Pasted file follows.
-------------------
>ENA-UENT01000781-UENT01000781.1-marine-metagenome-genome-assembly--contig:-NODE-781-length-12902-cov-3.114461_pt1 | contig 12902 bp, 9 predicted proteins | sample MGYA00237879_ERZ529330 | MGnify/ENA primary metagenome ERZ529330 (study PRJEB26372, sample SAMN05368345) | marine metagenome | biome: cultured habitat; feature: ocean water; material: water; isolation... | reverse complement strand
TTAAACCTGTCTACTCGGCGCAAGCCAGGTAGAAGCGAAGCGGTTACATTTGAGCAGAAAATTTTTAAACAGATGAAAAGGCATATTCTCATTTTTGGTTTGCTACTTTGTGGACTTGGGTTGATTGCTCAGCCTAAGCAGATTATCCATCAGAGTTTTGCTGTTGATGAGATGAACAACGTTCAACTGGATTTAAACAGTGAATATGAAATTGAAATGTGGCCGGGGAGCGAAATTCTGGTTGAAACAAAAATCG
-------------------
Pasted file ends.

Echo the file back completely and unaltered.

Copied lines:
>ENA-UENT01000781-UENT01000781.1-marine-metagenome-genome-assembly--contig:-NODE-781-length-12902-cov-3.114461_pt1 | contig 12902 bp, 9 predicted proteins | sample MGYA00237879_ERZ529330 | MGnify/ENA primary metagenome ERZ529330 (study PRJEB26372, sample SAMN05368345) | marine metagenome | biome: cultured habitat; feature: ocean water; material: water; isolation... | reverse complement strand
TTAAACCTGTCTACTCGGCGCAAGCCAGGTAGAAGCGAAGCGGTTACATTTGAGCAGAAAATTTTTAAACAGATGAAAAGGCATATTCTCATTTTTGGTTTGCTACTTTGTGGACTTGGGTTGATTGCTCAGCCTAAGCAGATTATCCATCAGAGTTTTGCTGTTGATGAGATGAACAACGTTCAACTGGATTTAAACAGTGAATATGAAATTGAAATGTGGCCGGGGAGCGAAATTCTGGTTGAAACAAAAATCG